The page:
• Dear Julie,
      I know this is frightening. I suggest that you call your local legal aid group. I was a housing specialist for our community and they would help our clients. You can also see if there is a 211 in your community. 211 is a community resource. Many communities have one. You just dial 211 and they have people ready to help you.

      Since I don’t know what city you live in I can’t be more specific.

      Hang in there. I’ve been there and I know how awful you must feel. You’ve got to keep fighting.

      Julia

  7. I am homeless and i dont know where to start. I have a disibility and on a fixed income…..God help me Im In Houston/huble/Katy tx….going from one place to another…I cant even keep my GRAND BABIES. I Have a son in the Air Force. Help me please

  8. I appreciate the drive to provide fair housing. Housing discrimination takes place in a number of ways. For one thing: Landlords requiring people to make 3 times the amount of the rent. People who are receiving Social Security Disability cannot pay 3 times the rent. They can’t get in. The places that will take you are the lower quality apartments in bad neighborhoods. There is section 8 for disabled people but most of the time the list is closed.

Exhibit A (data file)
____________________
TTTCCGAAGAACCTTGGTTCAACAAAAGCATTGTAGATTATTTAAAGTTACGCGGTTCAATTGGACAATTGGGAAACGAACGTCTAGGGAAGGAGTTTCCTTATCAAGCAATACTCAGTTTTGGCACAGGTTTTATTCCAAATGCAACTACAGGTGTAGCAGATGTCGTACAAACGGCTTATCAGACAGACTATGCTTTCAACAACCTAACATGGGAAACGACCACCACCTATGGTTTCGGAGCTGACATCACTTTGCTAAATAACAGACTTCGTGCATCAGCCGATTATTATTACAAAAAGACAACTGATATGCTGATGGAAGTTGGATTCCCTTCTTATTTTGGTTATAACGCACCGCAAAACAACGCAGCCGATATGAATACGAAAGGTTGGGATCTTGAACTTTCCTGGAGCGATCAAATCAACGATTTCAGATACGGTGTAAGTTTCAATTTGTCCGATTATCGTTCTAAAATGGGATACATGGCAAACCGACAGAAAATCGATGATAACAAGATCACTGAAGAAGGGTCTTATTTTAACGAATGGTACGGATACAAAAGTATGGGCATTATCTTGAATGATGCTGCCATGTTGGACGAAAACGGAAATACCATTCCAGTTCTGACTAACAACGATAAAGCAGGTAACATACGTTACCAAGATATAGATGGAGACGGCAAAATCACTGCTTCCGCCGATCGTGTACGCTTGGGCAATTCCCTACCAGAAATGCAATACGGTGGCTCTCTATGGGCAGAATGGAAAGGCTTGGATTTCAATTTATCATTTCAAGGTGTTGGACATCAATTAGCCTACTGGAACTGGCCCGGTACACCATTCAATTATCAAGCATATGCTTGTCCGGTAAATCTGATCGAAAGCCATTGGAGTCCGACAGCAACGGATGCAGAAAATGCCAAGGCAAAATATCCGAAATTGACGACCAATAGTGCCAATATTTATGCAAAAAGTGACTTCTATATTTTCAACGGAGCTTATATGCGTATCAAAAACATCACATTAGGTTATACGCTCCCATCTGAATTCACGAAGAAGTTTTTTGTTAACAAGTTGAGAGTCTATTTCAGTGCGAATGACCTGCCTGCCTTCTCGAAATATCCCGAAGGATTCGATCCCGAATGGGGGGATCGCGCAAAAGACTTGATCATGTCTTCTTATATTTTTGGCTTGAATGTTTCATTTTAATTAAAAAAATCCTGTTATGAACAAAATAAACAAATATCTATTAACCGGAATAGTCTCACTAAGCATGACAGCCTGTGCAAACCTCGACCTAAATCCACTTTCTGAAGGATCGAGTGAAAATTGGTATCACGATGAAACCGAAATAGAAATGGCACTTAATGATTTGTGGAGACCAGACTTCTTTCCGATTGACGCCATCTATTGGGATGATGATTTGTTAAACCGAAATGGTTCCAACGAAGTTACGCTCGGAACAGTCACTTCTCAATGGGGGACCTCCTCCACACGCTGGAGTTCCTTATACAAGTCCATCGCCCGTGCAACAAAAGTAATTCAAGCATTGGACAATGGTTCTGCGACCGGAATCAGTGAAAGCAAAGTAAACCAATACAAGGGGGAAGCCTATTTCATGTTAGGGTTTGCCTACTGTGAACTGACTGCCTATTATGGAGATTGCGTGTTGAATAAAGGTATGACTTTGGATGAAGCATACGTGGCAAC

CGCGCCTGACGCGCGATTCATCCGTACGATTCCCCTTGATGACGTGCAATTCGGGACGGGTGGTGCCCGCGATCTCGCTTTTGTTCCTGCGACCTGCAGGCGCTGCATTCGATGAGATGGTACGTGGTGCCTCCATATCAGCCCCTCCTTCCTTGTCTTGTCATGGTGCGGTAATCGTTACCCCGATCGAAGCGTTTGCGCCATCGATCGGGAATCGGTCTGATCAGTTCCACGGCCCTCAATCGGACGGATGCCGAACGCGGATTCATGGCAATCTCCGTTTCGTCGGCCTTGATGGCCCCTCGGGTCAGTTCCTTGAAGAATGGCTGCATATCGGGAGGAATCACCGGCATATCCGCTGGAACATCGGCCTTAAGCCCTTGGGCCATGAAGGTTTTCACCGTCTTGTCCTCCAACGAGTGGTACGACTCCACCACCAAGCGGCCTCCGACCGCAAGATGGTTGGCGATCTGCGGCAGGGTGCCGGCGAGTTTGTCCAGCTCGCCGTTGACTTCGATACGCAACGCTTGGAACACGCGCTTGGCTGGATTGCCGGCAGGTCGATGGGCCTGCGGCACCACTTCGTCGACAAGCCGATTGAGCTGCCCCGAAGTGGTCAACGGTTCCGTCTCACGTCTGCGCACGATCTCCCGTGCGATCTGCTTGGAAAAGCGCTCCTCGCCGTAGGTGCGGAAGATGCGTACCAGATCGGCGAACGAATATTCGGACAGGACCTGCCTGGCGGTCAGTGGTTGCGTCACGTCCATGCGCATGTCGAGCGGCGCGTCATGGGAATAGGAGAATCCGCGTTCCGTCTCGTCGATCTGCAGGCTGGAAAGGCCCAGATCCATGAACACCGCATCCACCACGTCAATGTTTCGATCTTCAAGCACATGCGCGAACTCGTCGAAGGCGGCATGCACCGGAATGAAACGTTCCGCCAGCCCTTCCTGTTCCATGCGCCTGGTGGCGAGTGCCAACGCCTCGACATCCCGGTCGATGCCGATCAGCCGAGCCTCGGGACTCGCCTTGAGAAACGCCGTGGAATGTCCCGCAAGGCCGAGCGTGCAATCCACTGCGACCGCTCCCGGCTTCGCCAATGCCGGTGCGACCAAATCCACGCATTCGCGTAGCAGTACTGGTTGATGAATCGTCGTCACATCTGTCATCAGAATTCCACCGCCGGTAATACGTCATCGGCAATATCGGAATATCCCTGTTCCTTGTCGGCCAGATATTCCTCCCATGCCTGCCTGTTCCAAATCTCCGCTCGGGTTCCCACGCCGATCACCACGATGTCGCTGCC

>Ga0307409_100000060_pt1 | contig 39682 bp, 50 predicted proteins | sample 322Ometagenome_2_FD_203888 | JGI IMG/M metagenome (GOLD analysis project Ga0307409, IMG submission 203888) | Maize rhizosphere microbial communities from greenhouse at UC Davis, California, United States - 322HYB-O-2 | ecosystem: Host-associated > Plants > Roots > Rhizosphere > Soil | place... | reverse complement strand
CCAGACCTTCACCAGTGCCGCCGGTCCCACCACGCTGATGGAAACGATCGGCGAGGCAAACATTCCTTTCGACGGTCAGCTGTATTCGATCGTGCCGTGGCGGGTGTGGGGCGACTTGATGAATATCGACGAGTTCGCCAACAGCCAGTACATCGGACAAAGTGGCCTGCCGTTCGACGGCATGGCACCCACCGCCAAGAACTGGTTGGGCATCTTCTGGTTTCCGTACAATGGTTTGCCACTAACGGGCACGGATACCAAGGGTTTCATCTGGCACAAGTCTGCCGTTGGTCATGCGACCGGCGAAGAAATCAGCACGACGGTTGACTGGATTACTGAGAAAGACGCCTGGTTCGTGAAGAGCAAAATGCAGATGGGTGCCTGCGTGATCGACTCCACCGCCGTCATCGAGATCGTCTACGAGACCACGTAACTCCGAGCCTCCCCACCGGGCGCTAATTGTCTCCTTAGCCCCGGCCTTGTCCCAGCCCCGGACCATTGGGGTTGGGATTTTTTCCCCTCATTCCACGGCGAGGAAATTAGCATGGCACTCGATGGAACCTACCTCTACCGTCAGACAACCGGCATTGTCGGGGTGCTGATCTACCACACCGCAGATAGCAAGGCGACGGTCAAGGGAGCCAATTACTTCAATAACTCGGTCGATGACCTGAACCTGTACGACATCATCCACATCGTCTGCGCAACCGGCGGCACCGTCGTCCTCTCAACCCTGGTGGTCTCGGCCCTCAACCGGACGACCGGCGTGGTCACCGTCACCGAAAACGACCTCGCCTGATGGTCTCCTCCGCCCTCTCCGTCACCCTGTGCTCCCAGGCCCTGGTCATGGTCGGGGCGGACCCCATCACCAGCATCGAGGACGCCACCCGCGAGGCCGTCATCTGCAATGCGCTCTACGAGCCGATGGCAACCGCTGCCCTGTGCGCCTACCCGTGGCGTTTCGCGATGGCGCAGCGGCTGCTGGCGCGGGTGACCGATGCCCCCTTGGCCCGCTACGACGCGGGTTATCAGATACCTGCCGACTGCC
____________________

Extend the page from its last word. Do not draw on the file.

Landlords will often not rent to people on welfare. Again, they don’t make three times the rent.

    I had a voucher for “Shelter Plus Care,” a subsidy from HUD where I would only have to pay 1/3rd of my income on rent. I was told that because my SSDI payment was not 3 times the amount of the rent I could not rent there. I told them that they were discriminating because of my disability. They said no that I could get a roommate to up my income and then they would rent to me!

    Landlords hide discrimination about race, disability, or class in their requirements for renting. There is still a definite color line, a line against welfare, against SSI, against the poor.

    This line also goes against the homeless, those with criminal backgrounds and others. If you look in our “ghettos” who is there? It is still the African American, The Latinos, the Welfare families, The immigrants, The Disabled.

    While the law may define discrimination as illegal: There is still a huge amount of discrimination going on. How can you prove that they discriminated against you because you are disabled? Are of the wrong race? Are a single parent? Are on public assistance? Are the wrong gender or sexual orientation?